By Joe Orlando and Greg Bussineau
n the world of football cards, there are a host of vintage trading cards sets that one could argue to be amongst the top 2 or 3 classics within the sport. You have 1935 National Chicle, 1952 Bowman Large, 1955 Topps All-Americans, 1957 Topps, 1965 Topps Tall Boys and so on and so on. In baseball, while we do have the Big Three (T206, 1933 Goudeys and 1952 Topps), there are literally dozens upon dozens of sets that collectors consider classic by hobby standards.
When it comes to basketball card sets, the term classic applies to a much more limited group of sets simply because there were so few mainstream sets produced that collectors are left with little choice. Luckily, there are some true, no doubt basketball classics for collectors to focus on. While the 1969-70 Topps Tall Boy and 1986 Fleer sets could certainly be argued as classics and part of a top 5 list, the three classic basketball sets that all hobbyists can agree on are the 1948 Bowman, 1957 Topps and 1961 Fleer sets. They may be produced by three different manufacturers and have three different designs but they are all great sets.
In this article, with the help of hobby veteran and trading card expert Greg Bussineau, SMR breaks down the Big Three of basketball. Each set is filled with great star selection, rookies and a host of challenges that makes each one a desirable basketball issue.
There were only three major vintage basketball sets produced. First was the Bowman basketball set of 1948. This was the third major set issued by Bowman in 1948, but unlike the baseball and football issues, the basketball cards were produced with color.
The next major basketball issue didn't come until 1957, when Topps produced its premier roundball set. This was a great year for Topps since they produced truly classic sets for all four major sports, the only year they did this until 1969.
The final vintage basketball set was issued by the Fleer Company in 1961. Fleer was quite busy in 1961, as that was the year that they also issued their inaugural football and baseball sets. Fleer did not issue another basketball set until 1986.
Together these three sets make up the entire vintage basketball market. There were other small regional issues produced in the 1950s and 1960s, but for purposes of future appreciation potential, I think you should concentrate your efforts on these three sets.
The future of basketball sportscards has great potential. Back in the late 1940s and 1950s, basketball was a much smaller sport than it is today. Baseball was the great American pastime and to a lesser extent there was football, but basketball was really a very minor sport at the professional level. Just think about it: there wasn't even a dedicated basketball set produced until 1948, and the next one didn't come out until 1957!
When these early issues were produced, they were printed in much smaller quantities than their baseball counterparts and the quality control was almost nonexistent, hence the reason for all the off-center cards. The majority of these early basketball cards have a minuscule PSA population in NM-MT 8 or better. More importantly, many of the all-time-great players have only one card issued featuring them. How much do you think a Mickey Mantle or a Willie Mays card would be worth if it were the only one that had ever been produced?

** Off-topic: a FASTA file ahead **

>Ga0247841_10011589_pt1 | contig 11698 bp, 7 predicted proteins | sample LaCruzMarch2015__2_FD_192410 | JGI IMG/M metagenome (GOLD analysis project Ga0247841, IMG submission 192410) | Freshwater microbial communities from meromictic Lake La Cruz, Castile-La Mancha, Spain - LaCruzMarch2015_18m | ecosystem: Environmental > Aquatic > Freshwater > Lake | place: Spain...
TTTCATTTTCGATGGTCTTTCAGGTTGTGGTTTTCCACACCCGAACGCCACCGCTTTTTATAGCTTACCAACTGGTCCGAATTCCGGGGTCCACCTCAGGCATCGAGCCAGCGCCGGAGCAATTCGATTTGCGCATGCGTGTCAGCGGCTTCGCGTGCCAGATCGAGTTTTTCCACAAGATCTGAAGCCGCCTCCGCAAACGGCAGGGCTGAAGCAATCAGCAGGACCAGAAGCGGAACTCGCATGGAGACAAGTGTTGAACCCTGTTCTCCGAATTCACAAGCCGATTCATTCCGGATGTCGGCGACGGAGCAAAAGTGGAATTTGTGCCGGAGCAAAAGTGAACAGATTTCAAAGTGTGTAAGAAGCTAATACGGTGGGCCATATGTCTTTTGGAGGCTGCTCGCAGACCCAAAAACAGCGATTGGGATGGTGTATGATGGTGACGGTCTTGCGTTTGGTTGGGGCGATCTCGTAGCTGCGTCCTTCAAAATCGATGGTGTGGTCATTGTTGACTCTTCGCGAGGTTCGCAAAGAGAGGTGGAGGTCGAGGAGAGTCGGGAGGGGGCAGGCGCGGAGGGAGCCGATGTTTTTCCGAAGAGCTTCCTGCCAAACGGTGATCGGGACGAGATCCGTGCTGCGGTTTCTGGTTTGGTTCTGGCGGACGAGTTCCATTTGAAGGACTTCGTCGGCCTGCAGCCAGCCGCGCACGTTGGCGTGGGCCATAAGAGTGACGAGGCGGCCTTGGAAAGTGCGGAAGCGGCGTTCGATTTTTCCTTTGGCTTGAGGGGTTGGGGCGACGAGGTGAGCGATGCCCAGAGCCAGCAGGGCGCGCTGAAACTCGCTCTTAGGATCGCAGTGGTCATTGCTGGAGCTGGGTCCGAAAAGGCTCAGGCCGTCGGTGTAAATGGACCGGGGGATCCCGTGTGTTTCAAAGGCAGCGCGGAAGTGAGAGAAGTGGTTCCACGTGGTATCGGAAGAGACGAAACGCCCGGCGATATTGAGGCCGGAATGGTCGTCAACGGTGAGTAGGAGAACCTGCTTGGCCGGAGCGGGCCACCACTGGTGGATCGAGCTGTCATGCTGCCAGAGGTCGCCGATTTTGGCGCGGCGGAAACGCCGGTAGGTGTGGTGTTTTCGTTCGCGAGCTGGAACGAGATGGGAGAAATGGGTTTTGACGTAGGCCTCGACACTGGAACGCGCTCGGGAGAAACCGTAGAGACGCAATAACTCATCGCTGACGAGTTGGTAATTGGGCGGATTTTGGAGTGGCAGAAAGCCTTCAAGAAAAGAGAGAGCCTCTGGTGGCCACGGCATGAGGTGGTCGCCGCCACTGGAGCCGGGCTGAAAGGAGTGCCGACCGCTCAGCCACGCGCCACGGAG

The 1948 Bowman set contained 72 cards that were issued in two different 36-card series. The last series is rarer than the first series, but all 1948 Bowman basketball cards in high-grade are rare.
Each card measures 2 1/16" x 2 1/2", the standard size for all Bowman sportscard issues of 1948, 1949 and 1950. Just like the football and baseball issues of the same year, these cards featured a clean obverse portrait of the player and a reverse that included the card number, the player's name and write-up, and a mail-in promotion offer. However, unlike the baseball and football issues of 1948, these cards featured color tinting of the obverse portraits.
Of the 72 cards issued in this set, 60 featured basketball players and 12 featured diagrammed basketball plays. This was the only set Bowman ever produced which contained "play" cards. Also, occasionally you'll find the high-number player cards missing the red and blue color. Apparently there were problems at the printer which accounted for these "error" cards. Although the gray background cards are more difficult to find than the colored varieties, they are not as attractive or as popular.
In summary, the 1948 Bowman set was the first issue devoted exclusively to basketball cards. It also turned out to be Bowman's only basketball issue. These cards are very rare and quite attractive. It is a classic set and very popular with collectors.
The Most Important 1948 Bowman Cards
The following is a listing of the most important cards in the 1948 Bowman basketball set. The cards are listed in numerical order.
· #1 Ernie Calverley. This is the first card in the first major basketball issue. It's a tough condition-rarity. Centering is usually a problem with this card.
· #32 Red Holzman. This is the only major card issued of Hall-of-Fame great Red Holzman. Holzman was an excellent defensive player and a good play-maker. Holzman also enjoyed a long coaching career in the NBA.
· #34 Joe Fulks. This is the only major card of "Jumping Joe" Fulks. Fulks was basketball's first modern jump shooter and is a member of the Hall of Fame.
· #66 Jim Pollard. This is the only major card of Jim Pollard, nicknamed "Kangaroo Kid" for his great leaping ability. Pollard was a tremendous all-around player, one of basketball's true all-time greats and a member of the Hall of Fame.
· #69 George Mikan. This is the most famous, most important and most valuable basketball card ever issued. It is a very rare high-number and obviously the key to the 1948 Bowman set. Mikan was the first truly dominant big man in professional basketball. He paved the way for Wilt Chamberlain, Bill Russell, Kareem Abdul-Jabbar, and all of the other legendary centers who followed after him. Mikan was a great scorer and is a very important member of the Hall of Fame. The 1948 Bowman George Mikan is, without a doubt, the T-206 Honus Wagner of basketball cards!